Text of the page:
Rohingya Crisis: US to be with Bangladesh in finding solution
The United States reiterated that the country would stand by Bangladesh in finding a permanent solution to the Rohingya crisis and reassured that the one million plus forcibly displaced Myanmar nationals have to return home without any form of fear and persecution.
Secretary of State Michael R Pompeo said this when Foreign Minister AK Abdul Momen met him in Washington on Monday.
Pompeo lauded Bangladesh's generosity in continuing to host one million Rohingya refugees from Myanmar, and emphasised how they would work with the international community to increase support for the refugees and host communities, while addressing root causes and conditions in Myanmar, according to a press statement of the US Department of State.
“The secretary underscored that responsibility for resolution of the Rohingya refugee crisis rests with Burma [Myanmar], which must create the necessary conditions for voluntary repatriation,” said Morgan Ortagus, spokesperson for the state department.
The secretary also emphasised the importance of advancing good governance, transparency, and democratic values, as Bangladesh continues its emergence as a key partner in the Indo-Pacific.
They discussed increasing economic, security and counterterrorism cooperation between Dhaka and Washington. This was the first meeting between the two leaders since their assumption of office in respective governments.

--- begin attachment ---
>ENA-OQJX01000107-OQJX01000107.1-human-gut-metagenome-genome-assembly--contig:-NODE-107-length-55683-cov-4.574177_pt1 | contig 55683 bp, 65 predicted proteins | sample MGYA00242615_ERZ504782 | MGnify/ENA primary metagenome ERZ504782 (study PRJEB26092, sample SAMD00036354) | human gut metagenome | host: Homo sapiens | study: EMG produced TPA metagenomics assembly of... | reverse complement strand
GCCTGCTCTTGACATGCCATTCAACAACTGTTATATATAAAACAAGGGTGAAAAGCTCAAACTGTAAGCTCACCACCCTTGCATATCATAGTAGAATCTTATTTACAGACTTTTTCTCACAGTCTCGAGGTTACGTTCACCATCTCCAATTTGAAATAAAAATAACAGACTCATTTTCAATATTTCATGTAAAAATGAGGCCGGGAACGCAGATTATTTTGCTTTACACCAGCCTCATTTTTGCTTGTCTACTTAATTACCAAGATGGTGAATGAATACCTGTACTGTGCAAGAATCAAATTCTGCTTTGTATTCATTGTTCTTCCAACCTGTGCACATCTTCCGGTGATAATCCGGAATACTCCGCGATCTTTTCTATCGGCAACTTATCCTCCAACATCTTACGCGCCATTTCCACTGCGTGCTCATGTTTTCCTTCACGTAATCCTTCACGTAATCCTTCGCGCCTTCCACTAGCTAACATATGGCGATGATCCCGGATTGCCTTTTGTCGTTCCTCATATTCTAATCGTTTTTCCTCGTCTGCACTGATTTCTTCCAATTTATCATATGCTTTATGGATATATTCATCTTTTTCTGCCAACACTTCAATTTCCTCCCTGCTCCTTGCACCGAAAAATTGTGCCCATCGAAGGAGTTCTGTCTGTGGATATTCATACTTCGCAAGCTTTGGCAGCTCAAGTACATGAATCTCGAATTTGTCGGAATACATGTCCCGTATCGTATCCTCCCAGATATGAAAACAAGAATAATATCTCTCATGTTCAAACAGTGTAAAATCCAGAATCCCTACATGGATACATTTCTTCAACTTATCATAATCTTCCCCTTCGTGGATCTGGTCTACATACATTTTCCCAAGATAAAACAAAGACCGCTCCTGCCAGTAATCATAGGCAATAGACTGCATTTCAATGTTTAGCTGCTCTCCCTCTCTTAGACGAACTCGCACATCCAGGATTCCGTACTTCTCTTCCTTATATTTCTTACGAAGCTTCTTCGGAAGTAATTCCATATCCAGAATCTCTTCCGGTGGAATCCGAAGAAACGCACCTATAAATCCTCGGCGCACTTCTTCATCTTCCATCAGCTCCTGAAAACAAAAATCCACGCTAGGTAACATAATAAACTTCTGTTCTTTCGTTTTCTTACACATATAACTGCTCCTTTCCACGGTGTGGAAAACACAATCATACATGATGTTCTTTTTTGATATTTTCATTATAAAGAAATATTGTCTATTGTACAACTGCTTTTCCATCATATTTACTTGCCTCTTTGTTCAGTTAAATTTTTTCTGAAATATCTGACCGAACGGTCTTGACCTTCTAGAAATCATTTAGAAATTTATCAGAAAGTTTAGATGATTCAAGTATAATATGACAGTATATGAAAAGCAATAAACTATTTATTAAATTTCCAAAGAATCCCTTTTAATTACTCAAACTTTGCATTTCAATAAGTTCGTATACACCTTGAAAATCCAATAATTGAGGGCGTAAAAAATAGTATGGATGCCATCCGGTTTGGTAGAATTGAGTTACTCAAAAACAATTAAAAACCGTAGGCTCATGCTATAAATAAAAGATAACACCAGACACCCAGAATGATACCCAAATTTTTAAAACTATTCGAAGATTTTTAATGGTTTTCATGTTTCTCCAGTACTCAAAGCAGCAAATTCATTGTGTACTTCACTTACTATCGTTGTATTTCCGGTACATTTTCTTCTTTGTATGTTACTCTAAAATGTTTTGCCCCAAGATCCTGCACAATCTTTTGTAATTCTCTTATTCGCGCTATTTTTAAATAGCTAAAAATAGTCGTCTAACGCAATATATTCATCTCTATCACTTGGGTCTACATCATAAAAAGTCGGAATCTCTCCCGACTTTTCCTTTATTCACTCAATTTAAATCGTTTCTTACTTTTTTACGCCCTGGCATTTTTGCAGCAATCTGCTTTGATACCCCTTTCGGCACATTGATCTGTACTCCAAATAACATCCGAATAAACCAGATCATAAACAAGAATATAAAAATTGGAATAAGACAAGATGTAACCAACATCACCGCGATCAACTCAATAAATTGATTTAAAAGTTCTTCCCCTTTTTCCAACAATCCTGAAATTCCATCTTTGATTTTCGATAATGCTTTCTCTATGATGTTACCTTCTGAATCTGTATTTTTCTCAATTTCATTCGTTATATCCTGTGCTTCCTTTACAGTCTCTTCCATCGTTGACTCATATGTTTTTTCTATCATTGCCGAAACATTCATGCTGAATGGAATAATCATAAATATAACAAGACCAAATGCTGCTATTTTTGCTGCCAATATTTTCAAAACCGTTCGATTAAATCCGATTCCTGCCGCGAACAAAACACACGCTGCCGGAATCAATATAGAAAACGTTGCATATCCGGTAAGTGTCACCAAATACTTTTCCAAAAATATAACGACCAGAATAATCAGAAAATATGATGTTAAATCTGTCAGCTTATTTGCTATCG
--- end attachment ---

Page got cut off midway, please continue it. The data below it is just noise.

In a press statement, Bangladesh Embassy in Washington DC said issues featuring in the meeting were: repatriation of the Rohingyas and creation of credible international pressure on Myanmar in that respect, deportation of Bangabandhu's killer Rashed Chowdhury from the US to Bangladesh, shared vision of a Free and Open Indo-Pacific, US investments in Bangladesh, duty and quota free access of Bangladesh's garments products in the US market and US-Bangladesh partnership in multiple sectors.
During the meeting, Foreign Minister Momen said Bangladesh at its own expense developed the island, “Bhashanchar”, into a livable place in which one lakh Rohingyas are planned to be relocated in coordination with UN agencies and different aid groups.
He sought US support to the creation of a safe zone in Rakhine State monitored by international human rights groups.
Regarding deportation of Rashed Chowdhury, the foreign minister pointed out that he is fleeing justice.
“This is essential to carry out a vital common agenda of both countries pertaining to counterterrorism and countering-violent extremism and upholding the rule of law,” he said.
Both leaders agreed that for greater prosperity in the Indo-Pacific region, vital energy and infrastructure projects need to be implemented on regional partnership basis. In that respect, leaders of the region need to work together on issues such as governance, accountability, the rule of law and maritime security, the statement said.
Momen sought more investment from the US in the oil and gas sector and the US's presence in the special economic zones.
He also sought US support to the candidature of Bangladesh in the upcoming election to the post of deputy director general of International Organization for Migration.
Later in the day, Momen held meetings with senior officials of the US State Department and Deputy National Security Adviser Charles Kupperman.